On August 22, 1983, the Brown Route (route #6) was established, operating during rush hours only. The parking lot shuttle was established, connecting the Iowa State Center parking lot with central campus and provided additional service on the Orange Route (#23). Funding for the parking lot shuttle came from the Parking Systems Office at Iowa State University. The purpose of the parking lot shuttle was to reduce the need to construct additional parking on campus. Subsequently, several parking lots on central campus were used as building sites. A 20-minute interval was established on #1 Red, #2 Green and #3 Blue routes during the daytime hours.
On May 5, 1984, a 31,000-square foot storage building, maintenance facility and office was dedicated at 1700 W. Sixth Street. (Sixth Street now terminates at 6th/University Boulevard but used to travel directly north of CyRide’s facility to Iowa State University campus.) The land is owned by Iowa State University and leased to the Transit Agency for 99 years. Grants from the Urban Mass Transportation Administration (renamed Federal Transit Administration) paid 75 percent of the total $2 million construction cost of the facility, and an additional $400,000 in tools and equipment that were installed in the building.
Ridership increased from 86,368 in FY76 to 331,365 in FY81 during city ownership and then increased dramatically to 902,711 in FY82 and 2,000,178 in FY84 under the ownership of the transit agency. The peak year in the 1980s was FY89, when 2,447,273 passengers rode.
In August 24, 1985, adult fares increased to 60 cents for fixed route service with Dial-A-Ride fares for the elderly and disabled riders increasing to $1.50 each ride. Sunday morning service began thereafter. A 20 minute interval on the Red Route on weekends and a 20 minute interval on Blue Route on Saturdays was established. Fiscal-year 1986 was the first year that the Iowa Department of Transportation implemented a dedicated source of transit funding statewide. Mass transit in Iowa was now supported by 1/40th of the “use tax” sales taxes collected on sale of motor vehicles and accessory equipment to supplement the annual general fund appropriation for support of public transit.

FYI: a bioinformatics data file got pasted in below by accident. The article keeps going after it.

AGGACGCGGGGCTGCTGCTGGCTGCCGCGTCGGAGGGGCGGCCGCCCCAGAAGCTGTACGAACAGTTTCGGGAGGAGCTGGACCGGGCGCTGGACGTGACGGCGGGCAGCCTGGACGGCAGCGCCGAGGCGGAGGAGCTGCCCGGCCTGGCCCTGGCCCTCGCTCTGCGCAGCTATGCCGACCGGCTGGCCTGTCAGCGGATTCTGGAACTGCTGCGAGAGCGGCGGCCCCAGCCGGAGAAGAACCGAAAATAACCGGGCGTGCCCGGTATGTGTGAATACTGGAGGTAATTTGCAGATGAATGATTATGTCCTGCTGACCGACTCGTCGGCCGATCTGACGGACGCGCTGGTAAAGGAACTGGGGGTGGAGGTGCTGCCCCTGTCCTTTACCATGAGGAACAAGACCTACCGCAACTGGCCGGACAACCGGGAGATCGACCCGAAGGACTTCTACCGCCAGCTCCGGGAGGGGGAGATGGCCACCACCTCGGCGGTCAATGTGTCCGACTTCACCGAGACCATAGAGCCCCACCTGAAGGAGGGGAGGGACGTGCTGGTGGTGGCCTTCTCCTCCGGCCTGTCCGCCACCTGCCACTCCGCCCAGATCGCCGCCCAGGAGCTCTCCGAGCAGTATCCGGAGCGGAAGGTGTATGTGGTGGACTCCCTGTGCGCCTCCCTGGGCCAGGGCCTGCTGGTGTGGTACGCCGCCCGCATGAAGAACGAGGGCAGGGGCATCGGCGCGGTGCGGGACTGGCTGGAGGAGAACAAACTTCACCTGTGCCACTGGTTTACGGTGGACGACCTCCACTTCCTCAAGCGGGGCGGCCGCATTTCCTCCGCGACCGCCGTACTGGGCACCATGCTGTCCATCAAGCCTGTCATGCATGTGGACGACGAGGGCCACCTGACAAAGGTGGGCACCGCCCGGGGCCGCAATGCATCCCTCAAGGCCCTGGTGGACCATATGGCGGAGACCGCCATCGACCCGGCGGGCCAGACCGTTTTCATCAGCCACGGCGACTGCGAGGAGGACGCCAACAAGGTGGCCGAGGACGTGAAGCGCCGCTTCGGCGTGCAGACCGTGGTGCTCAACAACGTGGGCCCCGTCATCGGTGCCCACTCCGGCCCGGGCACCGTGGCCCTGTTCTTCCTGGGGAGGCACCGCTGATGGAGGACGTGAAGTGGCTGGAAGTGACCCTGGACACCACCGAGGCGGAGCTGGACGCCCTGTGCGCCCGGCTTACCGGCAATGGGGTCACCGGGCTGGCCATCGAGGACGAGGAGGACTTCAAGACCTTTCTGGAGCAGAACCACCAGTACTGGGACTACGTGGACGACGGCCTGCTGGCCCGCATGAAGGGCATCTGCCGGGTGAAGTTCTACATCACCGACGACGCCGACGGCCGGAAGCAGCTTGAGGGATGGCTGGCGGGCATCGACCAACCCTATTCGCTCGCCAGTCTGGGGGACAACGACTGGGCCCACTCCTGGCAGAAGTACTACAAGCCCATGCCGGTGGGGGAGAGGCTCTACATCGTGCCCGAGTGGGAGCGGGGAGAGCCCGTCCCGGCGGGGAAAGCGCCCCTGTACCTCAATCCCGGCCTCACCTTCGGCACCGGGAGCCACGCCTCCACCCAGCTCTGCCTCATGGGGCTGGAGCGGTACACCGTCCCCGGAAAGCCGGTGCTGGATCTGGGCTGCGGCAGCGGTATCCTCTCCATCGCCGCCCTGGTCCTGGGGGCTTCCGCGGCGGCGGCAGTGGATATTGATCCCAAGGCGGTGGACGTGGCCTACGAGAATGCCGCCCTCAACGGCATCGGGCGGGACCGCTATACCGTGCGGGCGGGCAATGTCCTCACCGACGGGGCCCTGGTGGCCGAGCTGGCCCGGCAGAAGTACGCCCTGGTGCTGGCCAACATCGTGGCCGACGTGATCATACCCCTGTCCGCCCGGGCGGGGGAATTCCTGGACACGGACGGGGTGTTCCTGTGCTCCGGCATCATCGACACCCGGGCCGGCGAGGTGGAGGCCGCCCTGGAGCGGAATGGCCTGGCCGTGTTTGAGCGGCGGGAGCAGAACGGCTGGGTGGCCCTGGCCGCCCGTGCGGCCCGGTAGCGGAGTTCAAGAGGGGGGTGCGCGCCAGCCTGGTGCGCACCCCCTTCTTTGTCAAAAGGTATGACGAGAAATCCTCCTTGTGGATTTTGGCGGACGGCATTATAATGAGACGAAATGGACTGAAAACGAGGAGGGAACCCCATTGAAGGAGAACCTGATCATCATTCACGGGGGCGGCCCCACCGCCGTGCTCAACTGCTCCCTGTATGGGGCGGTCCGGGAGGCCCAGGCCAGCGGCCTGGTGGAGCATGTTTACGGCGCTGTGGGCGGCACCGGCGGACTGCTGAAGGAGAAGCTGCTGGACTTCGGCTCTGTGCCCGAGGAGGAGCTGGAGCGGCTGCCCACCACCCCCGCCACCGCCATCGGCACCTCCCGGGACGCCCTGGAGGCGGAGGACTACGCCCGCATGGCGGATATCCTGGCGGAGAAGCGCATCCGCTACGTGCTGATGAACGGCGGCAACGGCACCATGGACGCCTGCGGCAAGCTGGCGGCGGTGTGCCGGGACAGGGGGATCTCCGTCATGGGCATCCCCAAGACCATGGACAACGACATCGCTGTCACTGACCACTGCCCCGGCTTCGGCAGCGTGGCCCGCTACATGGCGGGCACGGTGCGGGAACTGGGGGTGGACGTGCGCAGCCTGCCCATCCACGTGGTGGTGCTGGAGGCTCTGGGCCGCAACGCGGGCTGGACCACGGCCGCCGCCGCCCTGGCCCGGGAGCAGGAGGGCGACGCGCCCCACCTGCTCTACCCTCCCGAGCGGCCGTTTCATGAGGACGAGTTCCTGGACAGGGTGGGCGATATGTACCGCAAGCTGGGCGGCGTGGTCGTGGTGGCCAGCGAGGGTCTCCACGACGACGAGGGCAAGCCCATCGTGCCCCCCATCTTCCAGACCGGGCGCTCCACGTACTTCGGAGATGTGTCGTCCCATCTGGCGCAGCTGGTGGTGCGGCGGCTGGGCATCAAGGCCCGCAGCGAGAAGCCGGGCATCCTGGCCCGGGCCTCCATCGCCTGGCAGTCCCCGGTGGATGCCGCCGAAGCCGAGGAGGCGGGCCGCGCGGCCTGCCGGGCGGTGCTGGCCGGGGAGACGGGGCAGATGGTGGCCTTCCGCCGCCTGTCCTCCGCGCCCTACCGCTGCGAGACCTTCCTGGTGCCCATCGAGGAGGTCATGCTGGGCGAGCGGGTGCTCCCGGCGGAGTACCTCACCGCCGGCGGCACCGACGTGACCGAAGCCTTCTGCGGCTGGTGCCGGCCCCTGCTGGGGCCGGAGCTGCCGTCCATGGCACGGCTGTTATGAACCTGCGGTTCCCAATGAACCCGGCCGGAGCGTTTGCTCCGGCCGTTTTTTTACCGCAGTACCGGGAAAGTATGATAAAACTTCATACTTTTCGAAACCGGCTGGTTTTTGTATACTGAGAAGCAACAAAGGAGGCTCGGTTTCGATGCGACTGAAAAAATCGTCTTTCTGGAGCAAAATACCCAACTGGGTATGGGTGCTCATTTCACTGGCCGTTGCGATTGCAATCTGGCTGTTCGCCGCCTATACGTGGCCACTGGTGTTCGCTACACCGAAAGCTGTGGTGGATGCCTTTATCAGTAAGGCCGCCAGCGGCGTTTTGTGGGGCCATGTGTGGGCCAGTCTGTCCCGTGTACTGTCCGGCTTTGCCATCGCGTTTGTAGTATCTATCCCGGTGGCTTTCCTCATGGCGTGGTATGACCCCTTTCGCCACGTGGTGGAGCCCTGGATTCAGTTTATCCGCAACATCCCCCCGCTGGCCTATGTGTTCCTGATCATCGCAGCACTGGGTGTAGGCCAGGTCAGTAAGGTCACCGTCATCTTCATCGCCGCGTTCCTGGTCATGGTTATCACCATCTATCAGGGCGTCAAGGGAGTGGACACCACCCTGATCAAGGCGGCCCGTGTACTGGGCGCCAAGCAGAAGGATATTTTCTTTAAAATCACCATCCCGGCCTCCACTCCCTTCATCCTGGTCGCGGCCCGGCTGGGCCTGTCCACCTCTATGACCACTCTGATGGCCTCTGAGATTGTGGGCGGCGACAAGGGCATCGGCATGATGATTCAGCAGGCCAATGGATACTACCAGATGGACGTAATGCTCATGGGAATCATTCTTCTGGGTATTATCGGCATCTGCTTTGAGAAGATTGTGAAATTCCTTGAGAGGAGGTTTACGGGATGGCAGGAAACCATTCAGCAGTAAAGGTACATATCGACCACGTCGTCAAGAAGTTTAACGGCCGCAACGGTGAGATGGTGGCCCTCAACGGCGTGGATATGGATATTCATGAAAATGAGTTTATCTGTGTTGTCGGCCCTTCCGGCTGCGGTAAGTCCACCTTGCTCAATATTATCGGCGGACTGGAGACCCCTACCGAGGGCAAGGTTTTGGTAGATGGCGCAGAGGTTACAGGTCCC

A crisis in the insurance industry resulted in the bankruptcy of CyRide's insurance carrier in August 1986. This caused a 5 percent reduction in CyRide fixed route, Dial-A-Ride and administrative programs.
In fall 1988, evening Dial-A-Ride and Brown Route services were established. The Purple Route (#7) began in the fall of 1989 to provide rush hour-only service to newly constructed apartment buildings in southwest Ames with the initial service being subsidized by the apartment complex owner. Two mid-day trips were added in August 1991. Additional trips were added in August 1992.
In 1992, Dial-A-Ride service for elderly and passengers with disabilities was expanded to completely comply with the Americans with Disabilities Act operating these services ¾ of a mile from any existing fixed route while lowering fares to $1.50 or twice the fare of the fixed route service of 75 cents. Additional service on weekday, Saturday nights and Sundays was also provided.
In May 1993, service levels were reduced in order to balance revenues with expenses. Fares were increased to 90 cents for adults and 40 cents for students. Expenses have increased significantly due to ADA regulations and revenues have not increased sufficiently. Federal operating revenue has been decreased and city revenue increases are constrained by the state-imposed property tax freeze. Dial-A-Ride service was restricted to passengers with disabilities.